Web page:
Hey, there are plenty of good data-serving platforms out there, but when it comes to the ultimate in availability and scalability, the king of the hill is a DB2 for z/OS data sharing group on a parallel sysplex.

Any questions?


Anonymous Anonymous said...

Hi there, sorry for the stupid question....if I have an environment in parallel sysplex but no DATA Sharing, what is the impact and the effort I need to turn it on?And what are the consideration I have to do before activate data sharing? Thanks for your support

November 24, 2008 at 4:05 PM  
Blogger Robert Catterall said...

Not a stupid question (sorry about the delayed response).

I'll assume that you have a parallel sysplex environment (mainframe servers, coupling facilities, sysplex timers, couple data sets, etc.), and a DB2 for z/OS subsystem that is running in that environment (i.e., on one of the z/OS systems in the parallel sysplex) in standalone mode.

First, I'll point out that you should be running DB2 at the Version 8 or Version 9 level - not only because V7 has gone out of service, but for the important data sharing benefits delivered with V8, as well (particularly the global locking enhancements that significantly reduced data sharing lock contention and associated overhead).

Activating DB2 data sharing does not require a great deal of effort. One of the most important pre-activation activities is the development of a good naming convention that will make the jobs of people responsible for operating, administering, and maintaining the system MUCH easier than would be the case with a poor naming convention. Oftentimes, a good naming convention will lead to a renaming of the "originating member" (the DB2 subsystem for which data sharing is activated). That's not too big a deal, as IBM provides a well-documented procedure for accomplishing this task (it's in a manual for which I'll provide a link momentarily).

Aside from developing the data sharing naming convention, you'll have decisions to make regarding the coupling facility structured used by DB2 (the Shared Communications Area, the lock structure, and the group buffer pools): size, location (i.e., coupling facility assignment), etc. You'll also want to set up a z/OS Automatic Restart Manager (ARM) policy that will enable the system to automatically restart a DB2 subsystem (and perhaps associated subsystems such as CICS) in case of an abnormal termination situation. Additionally, you'll want to enable your DB2 clients (if you have any access to DB2 via the Distributed Data Facility) to be able to access the data sharing group as a generic resource (versus accessing individual DB2 data sharing group members by name).

Actually enabling DB2 data sharing on the originating member is a process of about a dozen steps that should take less than half a day (the planning and preparation for executing this process will probably take 2-3 months, to ensure that you dot all your i's and cross all your t's and do so in a deliberate, unhurried manner).

The impact on your system, in terms of the CPU overhead of 2-way (or more) data sharing is typically not very large - often around 10% or so. The availability impact on your system could be quite positive, in that data sharing will enable you to apply maintenance to DB2 (and to other subsystems and to z/OS) with no requirement for a workload-disrupting maintenance window. In addition, the availability impact of a DB2 subsystem failure (a rare event to begin with) is usually very much reduced in a DB2 data sharing system versus a standalone DB2 environment.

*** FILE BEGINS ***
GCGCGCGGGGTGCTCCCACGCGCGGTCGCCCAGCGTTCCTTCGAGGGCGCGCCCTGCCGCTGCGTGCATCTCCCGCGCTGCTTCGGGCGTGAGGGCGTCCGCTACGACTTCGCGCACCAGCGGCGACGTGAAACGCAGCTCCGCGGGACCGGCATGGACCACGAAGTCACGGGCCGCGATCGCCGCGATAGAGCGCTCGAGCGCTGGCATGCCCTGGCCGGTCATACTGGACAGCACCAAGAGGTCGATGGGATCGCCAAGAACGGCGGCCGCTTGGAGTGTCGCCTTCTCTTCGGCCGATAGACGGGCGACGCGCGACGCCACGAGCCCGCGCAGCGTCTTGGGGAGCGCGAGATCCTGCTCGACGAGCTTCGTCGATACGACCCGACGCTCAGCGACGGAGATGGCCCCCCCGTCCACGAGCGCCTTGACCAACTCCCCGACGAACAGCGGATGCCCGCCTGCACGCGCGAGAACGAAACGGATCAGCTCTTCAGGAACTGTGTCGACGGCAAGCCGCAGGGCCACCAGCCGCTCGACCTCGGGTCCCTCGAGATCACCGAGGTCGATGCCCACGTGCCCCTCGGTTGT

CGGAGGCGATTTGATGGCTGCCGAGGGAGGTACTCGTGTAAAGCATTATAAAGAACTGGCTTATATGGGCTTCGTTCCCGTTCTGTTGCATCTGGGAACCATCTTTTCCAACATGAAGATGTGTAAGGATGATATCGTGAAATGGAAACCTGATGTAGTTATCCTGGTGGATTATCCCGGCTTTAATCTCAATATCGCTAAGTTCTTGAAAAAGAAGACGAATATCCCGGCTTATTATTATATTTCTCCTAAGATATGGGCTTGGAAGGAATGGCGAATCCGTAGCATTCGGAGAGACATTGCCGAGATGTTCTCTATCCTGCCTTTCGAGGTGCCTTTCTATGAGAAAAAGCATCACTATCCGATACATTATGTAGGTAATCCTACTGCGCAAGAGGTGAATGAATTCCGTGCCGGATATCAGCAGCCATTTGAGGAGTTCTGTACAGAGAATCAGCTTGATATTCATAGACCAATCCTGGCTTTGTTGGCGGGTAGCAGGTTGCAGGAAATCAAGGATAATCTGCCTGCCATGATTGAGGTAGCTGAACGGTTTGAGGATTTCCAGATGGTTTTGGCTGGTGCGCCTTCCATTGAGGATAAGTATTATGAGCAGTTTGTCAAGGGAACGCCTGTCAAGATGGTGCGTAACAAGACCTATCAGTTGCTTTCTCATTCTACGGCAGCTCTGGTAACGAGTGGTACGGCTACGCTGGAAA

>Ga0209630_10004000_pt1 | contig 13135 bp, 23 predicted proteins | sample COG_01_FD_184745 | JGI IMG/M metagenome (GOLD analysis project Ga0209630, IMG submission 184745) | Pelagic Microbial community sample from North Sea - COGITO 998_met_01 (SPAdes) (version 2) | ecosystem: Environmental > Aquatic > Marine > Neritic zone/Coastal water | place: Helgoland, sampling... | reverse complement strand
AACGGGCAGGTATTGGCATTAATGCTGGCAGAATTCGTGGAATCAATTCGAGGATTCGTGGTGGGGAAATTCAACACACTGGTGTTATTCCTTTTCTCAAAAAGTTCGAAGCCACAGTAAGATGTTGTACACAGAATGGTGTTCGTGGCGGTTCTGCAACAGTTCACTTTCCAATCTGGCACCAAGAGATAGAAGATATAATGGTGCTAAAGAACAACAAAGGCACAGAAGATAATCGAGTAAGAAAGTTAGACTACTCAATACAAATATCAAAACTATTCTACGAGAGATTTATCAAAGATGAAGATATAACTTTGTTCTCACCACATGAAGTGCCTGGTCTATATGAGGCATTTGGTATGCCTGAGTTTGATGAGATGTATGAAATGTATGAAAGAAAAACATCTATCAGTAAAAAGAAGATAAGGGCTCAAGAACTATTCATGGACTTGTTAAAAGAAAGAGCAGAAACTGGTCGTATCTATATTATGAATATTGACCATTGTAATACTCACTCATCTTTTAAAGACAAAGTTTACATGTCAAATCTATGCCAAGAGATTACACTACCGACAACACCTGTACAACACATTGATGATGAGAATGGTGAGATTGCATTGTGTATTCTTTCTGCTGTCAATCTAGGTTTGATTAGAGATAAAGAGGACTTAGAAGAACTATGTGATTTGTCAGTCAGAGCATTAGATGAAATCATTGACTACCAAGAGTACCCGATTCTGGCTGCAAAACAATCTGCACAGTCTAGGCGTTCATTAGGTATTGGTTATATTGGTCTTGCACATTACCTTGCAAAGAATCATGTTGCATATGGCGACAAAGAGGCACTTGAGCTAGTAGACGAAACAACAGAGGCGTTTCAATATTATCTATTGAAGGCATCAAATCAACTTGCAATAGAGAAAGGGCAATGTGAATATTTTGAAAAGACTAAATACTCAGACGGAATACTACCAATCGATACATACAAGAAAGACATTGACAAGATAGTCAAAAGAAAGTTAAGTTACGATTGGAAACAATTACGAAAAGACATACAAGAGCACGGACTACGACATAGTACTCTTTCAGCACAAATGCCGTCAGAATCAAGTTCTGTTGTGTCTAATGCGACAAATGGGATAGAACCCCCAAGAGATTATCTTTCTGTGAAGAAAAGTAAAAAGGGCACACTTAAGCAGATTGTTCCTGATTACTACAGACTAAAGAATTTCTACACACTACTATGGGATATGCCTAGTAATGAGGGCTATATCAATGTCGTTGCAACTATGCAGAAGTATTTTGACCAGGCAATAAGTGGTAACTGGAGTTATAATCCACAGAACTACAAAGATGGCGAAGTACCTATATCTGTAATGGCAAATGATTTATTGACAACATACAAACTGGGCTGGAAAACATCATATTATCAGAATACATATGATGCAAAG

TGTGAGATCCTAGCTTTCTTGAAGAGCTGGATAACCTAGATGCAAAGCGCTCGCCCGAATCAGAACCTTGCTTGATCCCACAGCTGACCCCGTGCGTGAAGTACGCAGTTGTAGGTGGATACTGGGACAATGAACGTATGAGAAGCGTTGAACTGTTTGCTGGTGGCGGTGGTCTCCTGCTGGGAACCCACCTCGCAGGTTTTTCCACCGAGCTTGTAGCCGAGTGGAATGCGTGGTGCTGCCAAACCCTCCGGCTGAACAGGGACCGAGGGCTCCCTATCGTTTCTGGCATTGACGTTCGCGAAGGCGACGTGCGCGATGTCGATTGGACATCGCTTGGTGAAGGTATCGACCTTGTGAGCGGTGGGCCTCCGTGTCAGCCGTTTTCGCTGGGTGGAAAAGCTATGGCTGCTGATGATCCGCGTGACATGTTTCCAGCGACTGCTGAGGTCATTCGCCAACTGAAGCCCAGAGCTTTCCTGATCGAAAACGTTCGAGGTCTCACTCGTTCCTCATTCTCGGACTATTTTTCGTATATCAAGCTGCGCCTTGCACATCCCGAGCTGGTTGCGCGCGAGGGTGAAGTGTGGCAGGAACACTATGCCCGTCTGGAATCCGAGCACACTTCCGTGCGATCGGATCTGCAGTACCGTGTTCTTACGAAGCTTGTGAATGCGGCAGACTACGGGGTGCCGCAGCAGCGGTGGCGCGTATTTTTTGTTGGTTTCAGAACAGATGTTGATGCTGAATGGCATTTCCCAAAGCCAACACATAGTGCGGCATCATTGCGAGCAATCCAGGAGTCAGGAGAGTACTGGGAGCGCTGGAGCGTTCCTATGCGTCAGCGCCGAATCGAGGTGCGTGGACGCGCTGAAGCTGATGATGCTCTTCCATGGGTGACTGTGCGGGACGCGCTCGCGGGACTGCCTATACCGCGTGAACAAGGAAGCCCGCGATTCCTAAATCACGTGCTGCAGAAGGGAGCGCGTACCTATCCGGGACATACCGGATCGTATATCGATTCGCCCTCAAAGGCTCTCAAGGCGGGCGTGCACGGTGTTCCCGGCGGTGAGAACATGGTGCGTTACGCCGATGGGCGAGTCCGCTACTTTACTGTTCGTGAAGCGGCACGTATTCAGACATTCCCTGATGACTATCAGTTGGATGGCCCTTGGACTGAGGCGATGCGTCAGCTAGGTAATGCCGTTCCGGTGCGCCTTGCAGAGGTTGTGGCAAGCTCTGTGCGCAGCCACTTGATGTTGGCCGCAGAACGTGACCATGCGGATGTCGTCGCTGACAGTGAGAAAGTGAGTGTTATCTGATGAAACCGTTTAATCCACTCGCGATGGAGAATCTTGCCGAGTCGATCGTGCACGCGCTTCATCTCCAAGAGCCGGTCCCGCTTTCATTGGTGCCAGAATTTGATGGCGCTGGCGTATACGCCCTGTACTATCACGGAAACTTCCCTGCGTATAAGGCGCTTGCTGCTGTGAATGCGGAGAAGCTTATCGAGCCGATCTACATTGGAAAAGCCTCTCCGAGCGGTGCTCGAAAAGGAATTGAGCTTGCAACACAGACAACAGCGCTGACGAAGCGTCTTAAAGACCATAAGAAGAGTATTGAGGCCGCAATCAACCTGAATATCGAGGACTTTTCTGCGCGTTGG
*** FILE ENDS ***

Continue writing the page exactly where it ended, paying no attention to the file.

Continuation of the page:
A very good guide for you would be the DB2 Data Sharing Planning and Administration Guide. It's available on IBM's Web site. The DB2 V9 manuals (including the aforementioned Data Sharing Guide) are at The DB2 V8 manuals are also accessible from this page - just click on the "Version 8" tab near the top of the page.

Also for your consideration: Catterall Consulting offers several DB2 data sharing classes that can be delivered at your location. One of these is a 3-day class called DB2 Data Sharing Implementation. If you'd like information about this course or about consulting services aimed at facilitating a DB2 data sharing implementation project, feel free to send a note to

December 1, 2008 at 10:37 AM  
Anonymous Anonymous said...

Hi Robert

Would you have an updated version on a formula to calculate the data-sharing overhead, please?

March 16, 2012 at 5:37 AM  
Blogger Robert Catterall said...

When I have calculated the CPU overhead of DB2 for z/OS data sharing, it's been in situations in which I can compare the in-DB2 CPU cost of SQL statement execution (also known as the "class 2" CPU time, because it is reported via DB2 accounting trace class 2) in a standalone DB2 environment with that seen in a DB2 data sharing group. I've generally done this using DB2 monitor accounting detail reports that an organization ran before and after implementing DB2 data sharing. I might be looking, for example, at DB2 monitor accounting detail reports with data grouped by connection type (i.e., all CICS-DB2 work, all call attach batch work, all DRDA work, etc.). In the report generated in the standalone DB2 environment I might see that the average in-DB2 CPU time for CICS-DB2 transactions was 100 milliseconds. In the report generated in a DB2 data sharing environment for the same application workload, I might see that the average in-DB2 CPU time for CICS-DB2 transactions went to 110 milliseconds. That would indicate a figure of about 10% for the CPU overhead of DB2 data sharing (I'd also compare before and after in-DB2 CPU times for batch jobs, DRDA transactions, and other components of the overall DB2 workload).

March 18, 2012 at 11:44 PM  

Post a Comment

Subscribe to Post Comments [Atom]

<< Home